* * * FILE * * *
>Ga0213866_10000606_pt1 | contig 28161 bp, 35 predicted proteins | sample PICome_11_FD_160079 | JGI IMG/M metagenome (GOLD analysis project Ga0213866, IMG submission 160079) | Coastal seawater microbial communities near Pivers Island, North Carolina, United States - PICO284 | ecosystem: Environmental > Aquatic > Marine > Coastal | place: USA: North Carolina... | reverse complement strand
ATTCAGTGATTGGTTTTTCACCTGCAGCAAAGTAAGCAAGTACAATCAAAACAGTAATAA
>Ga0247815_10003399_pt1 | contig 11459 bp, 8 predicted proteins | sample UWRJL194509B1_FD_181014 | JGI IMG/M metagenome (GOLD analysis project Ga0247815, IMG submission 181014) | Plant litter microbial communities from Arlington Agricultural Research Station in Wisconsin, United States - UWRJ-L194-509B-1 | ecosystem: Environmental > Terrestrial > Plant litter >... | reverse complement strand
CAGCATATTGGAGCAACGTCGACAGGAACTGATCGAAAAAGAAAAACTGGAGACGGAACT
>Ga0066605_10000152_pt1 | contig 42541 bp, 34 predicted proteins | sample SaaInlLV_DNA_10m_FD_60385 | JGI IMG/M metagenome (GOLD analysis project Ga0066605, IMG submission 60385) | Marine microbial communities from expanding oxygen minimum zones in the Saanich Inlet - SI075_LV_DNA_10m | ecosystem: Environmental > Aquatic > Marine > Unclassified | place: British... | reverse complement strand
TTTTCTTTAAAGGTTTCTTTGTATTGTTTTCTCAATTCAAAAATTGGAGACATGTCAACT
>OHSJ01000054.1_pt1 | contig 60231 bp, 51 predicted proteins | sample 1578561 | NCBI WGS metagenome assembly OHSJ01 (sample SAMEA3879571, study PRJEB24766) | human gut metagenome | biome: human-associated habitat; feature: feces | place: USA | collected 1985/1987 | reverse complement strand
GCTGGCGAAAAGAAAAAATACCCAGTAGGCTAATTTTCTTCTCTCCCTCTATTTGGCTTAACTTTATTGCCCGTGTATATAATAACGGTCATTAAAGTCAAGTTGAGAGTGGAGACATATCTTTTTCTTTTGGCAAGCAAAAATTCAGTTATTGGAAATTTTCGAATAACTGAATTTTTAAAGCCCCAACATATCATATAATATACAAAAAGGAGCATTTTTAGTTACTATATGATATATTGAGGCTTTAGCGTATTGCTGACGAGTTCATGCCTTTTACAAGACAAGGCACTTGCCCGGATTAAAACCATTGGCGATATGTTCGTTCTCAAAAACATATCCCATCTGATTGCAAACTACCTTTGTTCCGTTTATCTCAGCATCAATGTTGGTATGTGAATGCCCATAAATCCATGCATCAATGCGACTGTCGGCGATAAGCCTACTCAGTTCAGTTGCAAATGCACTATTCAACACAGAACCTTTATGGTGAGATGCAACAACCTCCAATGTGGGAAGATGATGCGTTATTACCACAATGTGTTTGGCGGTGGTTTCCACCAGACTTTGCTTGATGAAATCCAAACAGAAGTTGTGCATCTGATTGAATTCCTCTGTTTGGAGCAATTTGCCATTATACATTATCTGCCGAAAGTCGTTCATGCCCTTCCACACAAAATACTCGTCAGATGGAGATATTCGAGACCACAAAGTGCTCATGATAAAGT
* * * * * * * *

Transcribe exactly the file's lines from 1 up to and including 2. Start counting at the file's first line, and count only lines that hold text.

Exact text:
>Ga0213866_10000606_pt1 | contig 28161 bp, 35 predicted proteins | sample PICome_11_FD_160079 | JGI IMG/M metagenome (GOLD analysis project Ga0213866, IMG submission 160079) | Coastal seawater microbial communities near Pivers Island, North Carolina, United States - PICO284 | ecosystem: Environmental > Aquatic > Marine > Coastal | place: USA: North Carolina... | reverse complement strand
ATTCAGTGATTGGTTTTTCACCTGCAGCAAAGTAAGCAAGTACAATCAAAACAGTAATAA